PRESCRIPTION VS. NON-PRESCRIPTION DRUG USE, BY SLEEP DISORDER
Insomnia/sleep disorder and snoring/sleep apnea suffers: 10-year trending
Table 5-15: OTC vs. Rx Drug Use: Insomnia/Sleep Disorder and Snoring/Sleep Apnea, 2007-2016
Table 5-16: Insomnia/Sleep Disorder Sufferers: Type of Medication Taken for Condition, by Demographic, 2016
Table 5-17: Type of Health Conditions Suffered: Insomnia/Sleep Disorder Sufferers, by Type of Medication Taken for Insomnia/Sleep Disorder, 2016
Table 5-18: Snoring/Sleep Apnea Sufferers: Have Condition vs. Take Prescription for Condition, by Demographic, 2016
Table 5-19: Type of Health Conditions Suffered: Snoring/Sleep Apnea Sufferers vs. Snoring/Sleep Apnea Prescription Drug Users, 2016
CHAPTER 6: NON-DRUG TREATMENT METHODS AND OUTCOMES
BEHAVIORAL CHANGE METHODS
Table 6-1: How Consumers Treat Sleep Problem, by Behavioral Method, 2016
Insomnia sufferers
Table 6-2: How Consumers Treat Sleep Problem, by Behavioral Method: Troubled Sleepers vs. Insomnia Sufferers, by Source of Diagnosis, 2016
Sleep apnea sufferers
Table 6-3: How Consumers Treat Sleep Problem, by Behavioral Method: Troubled Sleepers vs. Sleep Apnea Sufferers, by Source of Diagnosis, 2016
VITAMINS & SUPPLEMENTS, AND NATURAL SLEEP AIDS
Table 6-4: How Consumers Treat Sleep Problem: Beverages, Vitamins and Supplements, and Natural Sleep Aids, 2016
Vitamins and supplements
Table 6-5: Attitudes Toward Vitamins: Adults Suffering Insomnia/Sleep Disorder vs. Snoring/Sleep Apnea, 2016
Vitamin/supplement usage prevalence among insomnia and sleep apnea sufferers
Table 6-6: Attitudes Toward Vitamins: Adults Suffering Insomnia/Sleep Disorder vs. Snoring/Sleep Apnea, 2016
ALTERNATIVE TREATMENTS
Table 6-7: How Consumers Treat Sleep Problem: Health Professional Treatments, 2016
Table 6-8: How Consumers Treat Sleep Problem: Health Professional Treatments, Troubled Sleepers vs. Insomnia Sufferers, by Source of Diagnosis, 2016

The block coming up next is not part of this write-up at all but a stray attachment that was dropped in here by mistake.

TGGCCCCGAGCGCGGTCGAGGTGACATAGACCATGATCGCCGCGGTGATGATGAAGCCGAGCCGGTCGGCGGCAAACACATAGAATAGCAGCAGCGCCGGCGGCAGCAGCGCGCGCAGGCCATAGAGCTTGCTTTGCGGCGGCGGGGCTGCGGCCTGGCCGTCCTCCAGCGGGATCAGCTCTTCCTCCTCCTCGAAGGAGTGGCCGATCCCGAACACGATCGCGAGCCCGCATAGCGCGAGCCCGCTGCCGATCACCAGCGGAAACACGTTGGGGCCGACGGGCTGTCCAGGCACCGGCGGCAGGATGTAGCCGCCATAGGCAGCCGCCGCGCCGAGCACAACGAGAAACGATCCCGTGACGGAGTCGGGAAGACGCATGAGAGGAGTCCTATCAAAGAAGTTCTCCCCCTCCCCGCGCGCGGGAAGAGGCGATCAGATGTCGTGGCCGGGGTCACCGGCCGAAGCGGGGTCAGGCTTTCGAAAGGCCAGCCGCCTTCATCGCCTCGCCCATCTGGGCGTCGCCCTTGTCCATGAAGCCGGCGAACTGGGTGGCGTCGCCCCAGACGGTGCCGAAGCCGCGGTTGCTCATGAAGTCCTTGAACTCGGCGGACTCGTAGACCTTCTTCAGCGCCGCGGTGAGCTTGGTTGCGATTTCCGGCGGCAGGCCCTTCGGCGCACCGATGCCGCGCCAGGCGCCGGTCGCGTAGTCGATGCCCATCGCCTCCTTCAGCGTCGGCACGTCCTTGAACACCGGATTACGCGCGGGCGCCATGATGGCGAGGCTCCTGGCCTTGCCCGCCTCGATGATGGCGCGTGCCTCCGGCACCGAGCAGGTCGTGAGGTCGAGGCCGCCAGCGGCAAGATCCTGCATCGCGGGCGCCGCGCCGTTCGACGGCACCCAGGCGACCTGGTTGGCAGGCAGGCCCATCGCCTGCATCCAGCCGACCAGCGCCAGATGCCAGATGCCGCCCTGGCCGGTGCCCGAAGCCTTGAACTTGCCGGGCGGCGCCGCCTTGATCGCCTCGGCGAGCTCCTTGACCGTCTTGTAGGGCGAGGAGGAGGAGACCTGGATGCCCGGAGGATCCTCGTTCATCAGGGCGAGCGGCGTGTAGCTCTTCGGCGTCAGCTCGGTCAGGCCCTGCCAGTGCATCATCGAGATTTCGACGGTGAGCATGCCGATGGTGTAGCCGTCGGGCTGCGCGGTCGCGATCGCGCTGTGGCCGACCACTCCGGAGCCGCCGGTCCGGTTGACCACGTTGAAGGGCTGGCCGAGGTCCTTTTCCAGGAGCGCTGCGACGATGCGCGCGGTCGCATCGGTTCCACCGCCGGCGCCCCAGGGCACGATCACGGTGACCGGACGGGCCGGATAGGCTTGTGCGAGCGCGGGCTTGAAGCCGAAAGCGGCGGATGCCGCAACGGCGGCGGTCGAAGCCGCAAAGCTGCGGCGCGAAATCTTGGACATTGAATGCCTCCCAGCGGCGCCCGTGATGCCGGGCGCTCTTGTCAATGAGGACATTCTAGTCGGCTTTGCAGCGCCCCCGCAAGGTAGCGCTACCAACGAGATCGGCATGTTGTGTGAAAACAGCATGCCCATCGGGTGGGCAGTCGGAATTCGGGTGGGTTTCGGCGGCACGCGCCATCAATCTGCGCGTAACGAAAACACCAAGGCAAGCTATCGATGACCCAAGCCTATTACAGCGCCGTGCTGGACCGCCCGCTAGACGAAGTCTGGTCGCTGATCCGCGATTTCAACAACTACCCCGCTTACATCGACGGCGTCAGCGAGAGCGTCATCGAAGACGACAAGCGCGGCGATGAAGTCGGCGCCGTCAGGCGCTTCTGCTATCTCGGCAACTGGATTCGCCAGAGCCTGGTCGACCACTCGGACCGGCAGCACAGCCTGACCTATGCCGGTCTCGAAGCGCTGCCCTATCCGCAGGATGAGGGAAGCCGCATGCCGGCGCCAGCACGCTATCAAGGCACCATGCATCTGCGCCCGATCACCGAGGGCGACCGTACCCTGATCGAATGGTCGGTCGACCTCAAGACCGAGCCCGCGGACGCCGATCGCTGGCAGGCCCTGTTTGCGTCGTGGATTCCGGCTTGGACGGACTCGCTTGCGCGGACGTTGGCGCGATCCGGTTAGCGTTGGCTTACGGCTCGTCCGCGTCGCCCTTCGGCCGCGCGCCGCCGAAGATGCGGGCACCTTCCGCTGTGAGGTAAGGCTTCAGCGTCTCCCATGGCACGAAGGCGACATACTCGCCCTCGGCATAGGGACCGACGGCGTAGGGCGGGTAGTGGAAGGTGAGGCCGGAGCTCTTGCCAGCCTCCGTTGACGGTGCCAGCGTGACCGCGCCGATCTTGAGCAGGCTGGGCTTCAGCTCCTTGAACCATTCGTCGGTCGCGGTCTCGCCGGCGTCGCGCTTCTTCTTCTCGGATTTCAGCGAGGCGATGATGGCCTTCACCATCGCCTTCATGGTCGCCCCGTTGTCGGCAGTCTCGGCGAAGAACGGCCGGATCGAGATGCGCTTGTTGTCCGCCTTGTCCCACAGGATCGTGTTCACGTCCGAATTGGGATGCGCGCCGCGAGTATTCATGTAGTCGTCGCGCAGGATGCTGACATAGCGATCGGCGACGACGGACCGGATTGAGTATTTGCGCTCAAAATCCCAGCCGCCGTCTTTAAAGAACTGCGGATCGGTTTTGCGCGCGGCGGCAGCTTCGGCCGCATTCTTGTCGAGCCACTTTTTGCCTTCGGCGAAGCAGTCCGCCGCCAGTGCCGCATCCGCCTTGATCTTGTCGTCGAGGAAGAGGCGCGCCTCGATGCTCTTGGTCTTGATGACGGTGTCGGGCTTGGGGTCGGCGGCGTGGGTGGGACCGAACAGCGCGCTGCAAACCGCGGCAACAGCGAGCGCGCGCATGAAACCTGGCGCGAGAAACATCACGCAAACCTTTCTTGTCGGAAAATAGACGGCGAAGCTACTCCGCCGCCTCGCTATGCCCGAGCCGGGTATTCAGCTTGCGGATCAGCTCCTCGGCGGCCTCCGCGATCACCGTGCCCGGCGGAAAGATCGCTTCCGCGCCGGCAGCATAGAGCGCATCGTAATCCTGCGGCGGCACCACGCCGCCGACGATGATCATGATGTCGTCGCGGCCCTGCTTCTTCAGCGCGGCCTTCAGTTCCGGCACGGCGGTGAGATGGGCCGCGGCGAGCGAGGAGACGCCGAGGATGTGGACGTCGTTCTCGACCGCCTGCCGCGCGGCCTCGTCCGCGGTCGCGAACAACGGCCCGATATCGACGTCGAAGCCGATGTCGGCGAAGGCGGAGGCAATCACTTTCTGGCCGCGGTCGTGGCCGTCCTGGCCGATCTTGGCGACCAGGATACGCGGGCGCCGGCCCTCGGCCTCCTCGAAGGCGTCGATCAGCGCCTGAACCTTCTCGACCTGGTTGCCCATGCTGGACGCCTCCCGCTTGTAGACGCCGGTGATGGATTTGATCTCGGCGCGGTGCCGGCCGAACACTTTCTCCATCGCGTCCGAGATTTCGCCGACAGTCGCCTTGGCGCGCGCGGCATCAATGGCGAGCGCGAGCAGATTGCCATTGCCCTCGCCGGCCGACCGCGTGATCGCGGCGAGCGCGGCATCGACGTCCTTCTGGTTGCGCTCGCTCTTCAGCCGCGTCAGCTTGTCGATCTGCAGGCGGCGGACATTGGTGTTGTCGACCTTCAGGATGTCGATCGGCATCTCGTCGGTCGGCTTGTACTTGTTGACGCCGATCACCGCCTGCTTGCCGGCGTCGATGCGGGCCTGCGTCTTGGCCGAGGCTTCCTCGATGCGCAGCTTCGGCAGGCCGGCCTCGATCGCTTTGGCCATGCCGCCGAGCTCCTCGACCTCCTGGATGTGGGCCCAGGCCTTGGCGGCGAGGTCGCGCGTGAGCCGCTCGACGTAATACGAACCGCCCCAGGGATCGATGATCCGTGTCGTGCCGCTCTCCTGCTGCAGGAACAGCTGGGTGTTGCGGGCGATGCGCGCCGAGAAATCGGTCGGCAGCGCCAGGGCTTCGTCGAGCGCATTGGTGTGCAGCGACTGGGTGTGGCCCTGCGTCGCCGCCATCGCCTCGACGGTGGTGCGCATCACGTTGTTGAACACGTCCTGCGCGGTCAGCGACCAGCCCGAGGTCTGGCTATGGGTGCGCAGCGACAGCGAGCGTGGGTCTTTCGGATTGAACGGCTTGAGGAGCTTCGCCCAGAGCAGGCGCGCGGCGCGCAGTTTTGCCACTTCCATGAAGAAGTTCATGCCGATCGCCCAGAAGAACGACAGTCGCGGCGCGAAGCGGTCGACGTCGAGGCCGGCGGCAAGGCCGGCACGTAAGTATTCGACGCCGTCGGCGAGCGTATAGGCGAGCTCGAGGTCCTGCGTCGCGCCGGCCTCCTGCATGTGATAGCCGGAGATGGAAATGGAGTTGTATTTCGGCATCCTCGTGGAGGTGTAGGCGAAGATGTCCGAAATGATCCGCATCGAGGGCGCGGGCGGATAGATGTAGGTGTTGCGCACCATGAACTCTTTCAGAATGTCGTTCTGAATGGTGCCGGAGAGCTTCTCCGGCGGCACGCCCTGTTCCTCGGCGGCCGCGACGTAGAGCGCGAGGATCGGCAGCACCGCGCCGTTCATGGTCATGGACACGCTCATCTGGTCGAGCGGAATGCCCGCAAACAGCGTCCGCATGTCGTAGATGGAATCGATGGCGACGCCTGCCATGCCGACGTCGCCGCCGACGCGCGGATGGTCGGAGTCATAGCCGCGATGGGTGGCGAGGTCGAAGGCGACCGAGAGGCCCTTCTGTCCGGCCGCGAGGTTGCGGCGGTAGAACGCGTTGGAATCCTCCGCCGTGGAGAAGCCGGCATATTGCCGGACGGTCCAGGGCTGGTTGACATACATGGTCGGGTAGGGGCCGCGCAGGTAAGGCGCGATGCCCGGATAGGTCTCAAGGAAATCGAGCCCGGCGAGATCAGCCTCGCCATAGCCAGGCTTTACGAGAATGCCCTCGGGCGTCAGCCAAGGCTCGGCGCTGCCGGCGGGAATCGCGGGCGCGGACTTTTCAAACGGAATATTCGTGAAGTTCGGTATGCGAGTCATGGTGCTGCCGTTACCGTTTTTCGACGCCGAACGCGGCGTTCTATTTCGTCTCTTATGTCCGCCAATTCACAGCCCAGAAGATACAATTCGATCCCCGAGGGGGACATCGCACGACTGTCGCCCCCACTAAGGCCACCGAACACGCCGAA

Table 6-9: How Consumers Treat Sleep Problem: Health Professional Treatments, Troubled Sleepers vs. Sleep Apnea Sufferers, by Source of Diagnosis, 2016
HEALTH PROFESSIONAL PRODUCTS AND RETAIL PRODUCTS
Table 6-10: How Consumers Treat Sleep Problem: Health Professional Products and Retail Products, 2016
Table 6-11: How Consumers Treat Sleep Problem: Health Professional Products and Retail Products, Troubled Sleepers vs. Insomnia Sufferers, by Source of Diagnosis, 2016
Table 6-12: How Consumers Treat Sleep Problem: Health Professional Products and Retail Products, Troubled Sleepers vs. Sleep Apnea Sufferers, by Source of Diagnosis, 2016
APPENDIX
CONSUMER SURVEY METHODOLOGY
Survey-specific terms and definitions
GENERATIONS
POPULATION ESTIMATES
RELIEF RATIO
TABLE INDEXES
SLEEP DISORDER CLASSIFICATIONS
Insomnia disorders
Sleep-related breathing disorders
Central disorders of hypersomnolence
Circadian rhythm sleep-wake disorders
Parasomnias
Sleep-related movement disorders
Other sleep disorders
OTHER TERMS AND DEFINITIONS
Abbreviations
Biofeedback
Continuous positive airway pressure
Sleep study